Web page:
Art of the Dead is about how an art deal leads to the destruction of a family. Well, that’s kind of a stripped down way of addressing what happened. Let’s put it this way. Don’t expect Ibsen. Although, I’d pay good money to see Richard Grieco and Tara Reid star in A Doll’s House. That’s how you get distracted while talking about a horror movie you enjoyed.
The special effects used for the art attacks is far better than I expected. What Rolfe Kanefsky manages to accomplish here is the kind of thing that makes me love horror. Horror is the lifeblood of cinema, as it works exclusively in involvement and emotion. Other genres dabble in that setup, but horror’s currency is its ability to make you believe in the guttural response to the actions onscreen.
William Castle, Alfred Hitchcock and George A. Romero all understood this. You can slip in any message on a secondary slip, but the primary push has to be the feel. At no point in this movie did I not believe that killer paintings were going to murder everyone onscreen. Also, did anyone pick up on a Waxwork style vibe?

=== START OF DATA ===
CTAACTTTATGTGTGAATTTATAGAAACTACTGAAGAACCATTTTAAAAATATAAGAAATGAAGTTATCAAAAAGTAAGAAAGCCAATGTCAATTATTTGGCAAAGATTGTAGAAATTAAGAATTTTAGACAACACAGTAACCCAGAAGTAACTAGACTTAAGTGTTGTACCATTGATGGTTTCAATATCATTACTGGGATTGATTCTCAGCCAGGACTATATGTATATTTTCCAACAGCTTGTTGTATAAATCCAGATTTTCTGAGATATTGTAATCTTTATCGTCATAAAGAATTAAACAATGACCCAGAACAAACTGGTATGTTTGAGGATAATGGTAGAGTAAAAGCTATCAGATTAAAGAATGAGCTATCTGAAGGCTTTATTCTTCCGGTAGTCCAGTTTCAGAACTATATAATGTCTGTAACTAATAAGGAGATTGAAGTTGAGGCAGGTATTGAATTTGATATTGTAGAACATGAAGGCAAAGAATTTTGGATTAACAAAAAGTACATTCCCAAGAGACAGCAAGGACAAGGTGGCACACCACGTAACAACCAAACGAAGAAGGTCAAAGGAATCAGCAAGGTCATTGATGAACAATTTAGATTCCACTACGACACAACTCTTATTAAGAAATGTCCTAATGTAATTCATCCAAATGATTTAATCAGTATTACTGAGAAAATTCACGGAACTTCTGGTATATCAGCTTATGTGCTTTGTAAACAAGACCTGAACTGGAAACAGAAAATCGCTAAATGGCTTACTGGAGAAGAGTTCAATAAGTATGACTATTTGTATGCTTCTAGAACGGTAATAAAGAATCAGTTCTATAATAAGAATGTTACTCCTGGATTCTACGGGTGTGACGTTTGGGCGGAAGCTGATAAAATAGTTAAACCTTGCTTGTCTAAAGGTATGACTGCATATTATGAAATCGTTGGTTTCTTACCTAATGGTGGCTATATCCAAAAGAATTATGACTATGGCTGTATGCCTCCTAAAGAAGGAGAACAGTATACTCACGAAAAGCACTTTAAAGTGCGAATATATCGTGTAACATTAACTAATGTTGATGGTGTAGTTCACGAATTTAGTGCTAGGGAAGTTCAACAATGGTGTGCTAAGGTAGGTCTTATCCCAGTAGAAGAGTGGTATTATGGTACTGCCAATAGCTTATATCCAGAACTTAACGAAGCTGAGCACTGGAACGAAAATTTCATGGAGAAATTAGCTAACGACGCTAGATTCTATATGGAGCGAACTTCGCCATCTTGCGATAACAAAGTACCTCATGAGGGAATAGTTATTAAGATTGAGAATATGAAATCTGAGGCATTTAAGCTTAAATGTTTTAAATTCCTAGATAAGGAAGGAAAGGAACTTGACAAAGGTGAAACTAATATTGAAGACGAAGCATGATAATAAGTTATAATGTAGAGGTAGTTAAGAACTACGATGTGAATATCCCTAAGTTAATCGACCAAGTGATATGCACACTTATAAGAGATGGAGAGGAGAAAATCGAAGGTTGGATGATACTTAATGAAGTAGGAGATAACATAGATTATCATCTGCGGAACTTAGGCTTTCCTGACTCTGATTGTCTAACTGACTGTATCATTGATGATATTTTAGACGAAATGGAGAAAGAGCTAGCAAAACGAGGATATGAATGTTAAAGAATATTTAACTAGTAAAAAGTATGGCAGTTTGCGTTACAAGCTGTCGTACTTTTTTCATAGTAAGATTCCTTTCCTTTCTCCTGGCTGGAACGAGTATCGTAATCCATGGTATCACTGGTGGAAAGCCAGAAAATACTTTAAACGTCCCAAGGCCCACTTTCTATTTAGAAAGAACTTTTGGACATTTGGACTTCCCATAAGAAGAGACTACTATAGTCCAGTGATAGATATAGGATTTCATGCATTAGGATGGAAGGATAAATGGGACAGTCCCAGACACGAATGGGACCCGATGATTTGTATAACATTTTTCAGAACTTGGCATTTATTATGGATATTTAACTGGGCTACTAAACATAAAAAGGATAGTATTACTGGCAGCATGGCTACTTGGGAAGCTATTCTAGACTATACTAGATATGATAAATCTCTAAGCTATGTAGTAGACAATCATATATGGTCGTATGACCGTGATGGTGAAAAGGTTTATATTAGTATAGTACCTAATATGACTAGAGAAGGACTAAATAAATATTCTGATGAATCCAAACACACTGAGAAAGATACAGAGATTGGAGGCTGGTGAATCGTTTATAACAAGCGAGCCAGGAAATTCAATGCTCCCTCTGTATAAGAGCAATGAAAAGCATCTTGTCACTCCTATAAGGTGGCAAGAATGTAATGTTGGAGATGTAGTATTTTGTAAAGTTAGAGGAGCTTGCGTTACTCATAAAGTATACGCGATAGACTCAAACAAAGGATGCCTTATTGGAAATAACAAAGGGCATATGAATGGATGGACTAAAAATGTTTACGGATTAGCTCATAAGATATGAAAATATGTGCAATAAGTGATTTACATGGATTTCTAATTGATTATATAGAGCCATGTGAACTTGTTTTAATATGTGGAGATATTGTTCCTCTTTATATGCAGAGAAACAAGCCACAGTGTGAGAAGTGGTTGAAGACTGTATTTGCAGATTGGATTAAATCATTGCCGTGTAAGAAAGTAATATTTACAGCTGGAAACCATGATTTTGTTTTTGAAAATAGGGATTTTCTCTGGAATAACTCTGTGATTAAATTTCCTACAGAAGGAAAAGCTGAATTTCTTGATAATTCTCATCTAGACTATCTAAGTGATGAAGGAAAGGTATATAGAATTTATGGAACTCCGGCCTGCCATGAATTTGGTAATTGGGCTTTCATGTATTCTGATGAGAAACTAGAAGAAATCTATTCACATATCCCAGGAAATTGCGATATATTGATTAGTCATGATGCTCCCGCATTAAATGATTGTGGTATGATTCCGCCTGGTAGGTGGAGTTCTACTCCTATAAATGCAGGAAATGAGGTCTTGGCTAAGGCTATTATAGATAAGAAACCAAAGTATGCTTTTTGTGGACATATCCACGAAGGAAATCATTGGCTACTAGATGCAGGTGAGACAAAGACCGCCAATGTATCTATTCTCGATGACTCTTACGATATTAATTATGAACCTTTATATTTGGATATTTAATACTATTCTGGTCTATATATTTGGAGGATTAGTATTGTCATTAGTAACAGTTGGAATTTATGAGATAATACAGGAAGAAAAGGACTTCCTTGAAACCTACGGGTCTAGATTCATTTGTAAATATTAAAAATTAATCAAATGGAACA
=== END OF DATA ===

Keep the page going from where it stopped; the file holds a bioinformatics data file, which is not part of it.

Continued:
Tits get ripped, people snuffed out and general grossness abounds. But, I watched it again within a day of my first watch. While it might not be my favorite movie of the year, the rewatch factor is insanely high. Honestly, isn’t all that matters? Horror is meant to be enjoyed and shared again and again. Plus, it’s nice seeing Grieco as a lead again.
Art of the Dead is now available!
Art of the Dead [Review]
Art of the Dead is about how an art deal leads to the destruction of a family. Well, that's kind of a stripped down way of addressing what happened. Let's
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